People are a Little Too Quick to Jump On the Bully Bandwagon…
(No disrespect to Jennifer who wrote the ej article, I’m simply suggesting another viewpoint.)
Yeah, I read Dylan’s letter. And then I read another take on it written by Robert B. Wiede. It made me stop and think.
I admit, I’ve been guilty of sentencing Mr. Allen to perv status based on his relationship with Soon-Yi. But here they are years later, still together.
At 19, my grandmother married a man who was 45. They were judged because of the huge age-gap. Yet she stayed with him until he died. Even though she was in her early 30’s she never remarried and, in fact, was never with another man again. He was good to her and she loved and honoured him. Though certainly a different circumstance, the similarity is that their love was questioned.
All I’m suggesting is that we view both sides of a story before making our judgments. Even if we don’t change our minds, it might give us the opportunity to grow by opening ourselves to another perspective.
A couple things to keep in mind whilst we’re busy judging Woody Allen:
1. Is there proof? Was he charged? Convicted?
2. Statistics suggest that up to one in four women (and one in five men) have been sexually abused. Which of our neighbours is a pedophile? Should we treat them all with disdain, just in case? (Excuse my impassioned sarcasm; I’m trying to make a point.)
3. Getting a hate-on doesn’t help pedophiles lose their inappropriate hard-ons. These people need help. Hurt people hurt people. Where can they go where they can get help without going straight to jail? Alcoholics and drug addicts get a pat on the back for showing up for treatment. Do pedophiles? (But that’s a whole other problem.)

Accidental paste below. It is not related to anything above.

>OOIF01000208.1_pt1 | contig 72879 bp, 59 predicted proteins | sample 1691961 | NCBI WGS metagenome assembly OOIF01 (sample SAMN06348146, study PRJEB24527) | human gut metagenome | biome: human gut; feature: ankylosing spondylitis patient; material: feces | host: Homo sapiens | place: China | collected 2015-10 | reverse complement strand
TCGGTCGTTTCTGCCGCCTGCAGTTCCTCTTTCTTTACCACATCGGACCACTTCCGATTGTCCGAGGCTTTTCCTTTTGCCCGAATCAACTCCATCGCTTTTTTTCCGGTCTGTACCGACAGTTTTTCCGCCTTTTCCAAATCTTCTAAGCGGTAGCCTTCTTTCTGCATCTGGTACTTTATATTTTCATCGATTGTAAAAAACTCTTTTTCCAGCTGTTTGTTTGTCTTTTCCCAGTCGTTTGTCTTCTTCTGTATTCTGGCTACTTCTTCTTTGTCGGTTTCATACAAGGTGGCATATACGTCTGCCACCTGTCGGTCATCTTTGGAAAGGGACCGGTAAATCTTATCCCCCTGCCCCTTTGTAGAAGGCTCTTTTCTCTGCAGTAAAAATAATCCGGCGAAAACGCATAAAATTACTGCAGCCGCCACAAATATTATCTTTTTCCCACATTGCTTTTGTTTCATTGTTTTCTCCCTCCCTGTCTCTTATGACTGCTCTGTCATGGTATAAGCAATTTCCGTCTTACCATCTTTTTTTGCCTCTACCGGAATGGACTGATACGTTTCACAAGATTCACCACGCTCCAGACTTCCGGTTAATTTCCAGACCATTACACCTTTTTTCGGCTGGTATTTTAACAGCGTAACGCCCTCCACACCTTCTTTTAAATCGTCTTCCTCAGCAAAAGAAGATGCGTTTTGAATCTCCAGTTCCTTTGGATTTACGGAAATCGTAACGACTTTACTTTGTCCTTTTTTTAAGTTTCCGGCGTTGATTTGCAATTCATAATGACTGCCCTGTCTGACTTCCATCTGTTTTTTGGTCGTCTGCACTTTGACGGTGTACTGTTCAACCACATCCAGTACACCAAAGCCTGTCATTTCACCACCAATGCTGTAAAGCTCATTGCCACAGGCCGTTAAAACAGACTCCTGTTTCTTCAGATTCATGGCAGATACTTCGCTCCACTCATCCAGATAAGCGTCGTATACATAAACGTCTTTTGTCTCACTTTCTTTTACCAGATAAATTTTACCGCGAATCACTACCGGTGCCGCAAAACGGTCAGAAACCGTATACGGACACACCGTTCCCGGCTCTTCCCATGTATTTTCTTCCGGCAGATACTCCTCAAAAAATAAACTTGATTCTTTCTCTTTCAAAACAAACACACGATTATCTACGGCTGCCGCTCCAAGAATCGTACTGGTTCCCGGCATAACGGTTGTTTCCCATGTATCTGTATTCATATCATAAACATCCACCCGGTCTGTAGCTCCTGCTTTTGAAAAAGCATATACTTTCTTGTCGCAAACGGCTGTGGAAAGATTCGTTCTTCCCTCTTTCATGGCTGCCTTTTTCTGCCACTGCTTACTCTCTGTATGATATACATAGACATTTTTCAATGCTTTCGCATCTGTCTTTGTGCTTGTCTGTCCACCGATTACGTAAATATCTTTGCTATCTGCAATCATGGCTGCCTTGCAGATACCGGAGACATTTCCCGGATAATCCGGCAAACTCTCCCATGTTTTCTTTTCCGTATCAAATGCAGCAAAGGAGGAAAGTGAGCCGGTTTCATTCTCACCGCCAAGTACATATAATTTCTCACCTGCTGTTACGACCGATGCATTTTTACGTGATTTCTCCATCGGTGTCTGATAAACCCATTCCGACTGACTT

I’m not saying Allen is innocent—or guilty—I don’t know. I am saying we’d best serve ourselves (and others) by getting our facts straight before making a jump to negative judgments.
I don’t have Stockholm Syndrome. I was sexually (and repeatedly) abused as a child (thankfully not by my father), and was plenty pissed off at my abuser when I became an adult and finally remembered it all. The man was, by that time, long since dead, but it took years of therapy, self-sabotage, self-help books and some pretty messed up thinking (and behaving) to get to the point of forgiveness. But I did get there.
Why forgive? Because it feels a lot better. Hello, freedom for me.
I have compassion for Woody (and I’m not a fan of his work) and for Dylan (the need to publicly defame him in such a timely way—when he’s about to receive a major award—to me, seems suspicious and I think comes from a place of pain, not simply: I’ve just become brave enough to do this). They’ve both suffered from these allegations.
I get that both celebrity sensationalism and sex sell, because we the people buy into it. As a childhood sexual abuse “survivor”, I’d like to think that there are more important issues in the world: war, poverty, corporate and government corruption to name a few.
Why is a 20 year old story more important than the children who are dying of starvation right now? Why isn’t that a hot, viral topic? Because Woody Allen is a rich, accomplished and awarded celebrity?
However, one need not look far, sadly, to the many celebrities who have not accomplished inner happiness, to see what little value fame and riches have.
And if Dylan Farrow is remembering it correctly, wouldn’t other survivors be more inspired by a woman, tied to fame or not, who is able to get to a place of peace, freedom, forgiveness and love, in spite of the unfairness of life? I would be.
At some point, we have to take responsibility for our own feelings and lives. We can choose to give up the victim badge, heal and move on.
Instead of being victims or even Survivors, can we instead let this story inspire us to live a life as Thrivers? I am.
Written with love and peace for all.
Love elephant and want to go steady?
Editor: Rachel Nussbaum
Photo: Luiz Fernandoreis